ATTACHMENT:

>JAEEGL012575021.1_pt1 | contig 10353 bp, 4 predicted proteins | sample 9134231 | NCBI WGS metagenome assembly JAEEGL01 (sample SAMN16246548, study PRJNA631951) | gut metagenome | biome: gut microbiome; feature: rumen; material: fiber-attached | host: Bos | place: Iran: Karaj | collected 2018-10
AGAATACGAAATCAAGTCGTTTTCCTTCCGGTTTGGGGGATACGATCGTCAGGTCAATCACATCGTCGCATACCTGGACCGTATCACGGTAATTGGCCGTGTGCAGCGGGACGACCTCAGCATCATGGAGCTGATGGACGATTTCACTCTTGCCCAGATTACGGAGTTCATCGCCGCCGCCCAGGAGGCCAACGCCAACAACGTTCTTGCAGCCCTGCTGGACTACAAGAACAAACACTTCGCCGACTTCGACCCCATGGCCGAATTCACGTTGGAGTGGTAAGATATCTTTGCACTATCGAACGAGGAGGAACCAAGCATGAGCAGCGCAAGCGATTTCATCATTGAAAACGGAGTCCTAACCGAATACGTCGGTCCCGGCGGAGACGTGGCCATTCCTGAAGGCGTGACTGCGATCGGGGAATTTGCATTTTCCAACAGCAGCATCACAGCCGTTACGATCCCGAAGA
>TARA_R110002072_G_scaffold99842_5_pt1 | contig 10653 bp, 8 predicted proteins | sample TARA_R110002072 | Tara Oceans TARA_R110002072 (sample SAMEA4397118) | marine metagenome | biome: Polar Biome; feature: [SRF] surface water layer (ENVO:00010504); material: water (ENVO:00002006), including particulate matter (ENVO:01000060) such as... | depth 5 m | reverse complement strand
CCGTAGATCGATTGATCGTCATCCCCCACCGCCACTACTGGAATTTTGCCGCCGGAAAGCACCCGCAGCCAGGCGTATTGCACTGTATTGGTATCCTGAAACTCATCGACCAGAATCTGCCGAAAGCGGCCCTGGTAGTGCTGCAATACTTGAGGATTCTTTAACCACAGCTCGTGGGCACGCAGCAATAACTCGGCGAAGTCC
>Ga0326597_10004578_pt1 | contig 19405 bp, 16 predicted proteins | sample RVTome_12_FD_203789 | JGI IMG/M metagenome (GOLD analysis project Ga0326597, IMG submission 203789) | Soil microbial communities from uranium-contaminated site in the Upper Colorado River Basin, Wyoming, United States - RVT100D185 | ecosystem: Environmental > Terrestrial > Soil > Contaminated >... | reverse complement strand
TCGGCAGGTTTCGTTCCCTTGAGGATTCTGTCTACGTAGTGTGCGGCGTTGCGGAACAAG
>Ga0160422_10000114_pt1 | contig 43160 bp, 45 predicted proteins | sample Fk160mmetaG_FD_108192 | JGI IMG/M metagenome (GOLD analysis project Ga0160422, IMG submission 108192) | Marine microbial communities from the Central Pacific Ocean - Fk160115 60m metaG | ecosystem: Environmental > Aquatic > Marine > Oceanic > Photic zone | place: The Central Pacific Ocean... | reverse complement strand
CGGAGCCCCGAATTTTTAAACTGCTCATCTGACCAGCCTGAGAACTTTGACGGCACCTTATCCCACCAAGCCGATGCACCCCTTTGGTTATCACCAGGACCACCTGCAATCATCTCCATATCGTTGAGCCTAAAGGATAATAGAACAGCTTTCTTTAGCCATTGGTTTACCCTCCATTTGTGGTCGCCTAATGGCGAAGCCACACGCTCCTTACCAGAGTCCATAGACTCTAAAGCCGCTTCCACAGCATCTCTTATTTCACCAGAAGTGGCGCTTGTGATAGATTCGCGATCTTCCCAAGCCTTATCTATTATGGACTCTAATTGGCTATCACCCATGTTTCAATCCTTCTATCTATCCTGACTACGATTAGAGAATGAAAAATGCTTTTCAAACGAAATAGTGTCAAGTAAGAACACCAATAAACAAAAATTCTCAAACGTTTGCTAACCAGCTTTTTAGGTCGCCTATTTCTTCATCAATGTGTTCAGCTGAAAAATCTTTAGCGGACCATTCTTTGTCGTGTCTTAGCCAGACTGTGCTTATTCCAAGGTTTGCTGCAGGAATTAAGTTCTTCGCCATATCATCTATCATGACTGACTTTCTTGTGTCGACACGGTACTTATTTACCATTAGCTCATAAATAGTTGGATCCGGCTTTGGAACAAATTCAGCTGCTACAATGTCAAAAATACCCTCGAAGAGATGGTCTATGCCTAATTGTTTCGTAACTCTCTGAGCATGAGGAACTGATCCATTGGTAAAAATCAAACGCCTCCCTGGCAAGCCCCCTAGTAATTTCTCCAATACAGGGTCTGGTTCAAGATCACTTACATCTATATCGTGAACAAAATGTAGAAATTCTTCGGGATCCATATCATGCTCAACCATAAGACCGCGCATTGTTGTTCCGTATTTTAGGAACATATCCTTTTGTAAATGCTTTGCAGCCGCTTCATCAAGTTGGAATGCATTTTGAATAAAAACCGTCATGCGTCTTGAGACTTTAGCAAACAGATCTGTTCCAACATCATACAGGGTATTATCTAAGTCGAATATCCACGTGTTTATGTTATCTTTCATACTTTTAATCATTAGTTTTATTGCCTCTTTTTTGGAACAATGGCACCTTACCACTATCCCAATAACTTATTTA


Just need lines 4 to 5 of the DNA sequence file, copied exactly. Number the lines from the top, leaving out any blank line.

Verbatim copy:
CCGTAGATCGATTGATCGTCATCCCCCACCGCCACTACTGGAATTTTGCCGCCGGAAAGCACCCGCAGCCAGGCGTATTGCACTGTATTGGTATCCTGAAACTCATCGACCAGAATCTGCCGAAAGCGGCCCTGGTAGTGCTGCAATACTTGAGGATTCTTTAACCACAGCTCGTGGGCACGCAGCAATAACTCGGCGAAGTCC
>Ga0326597_10004578_pt1 | contig 19405 bp, 16 predicted proteins | sample RVTome_12_FD_203789 | JGI IMG/M metagenome (GOLD analysis project Ga0326597, IMG submission 203789) | Soil microbial communities from uranium-contaminated site in the Upper Colorado River Basin, Wyoming, United States - RVT100D185 | ecosystem: Environmental > Terrestrial > Soil > Contaminated >... | reverse complement strand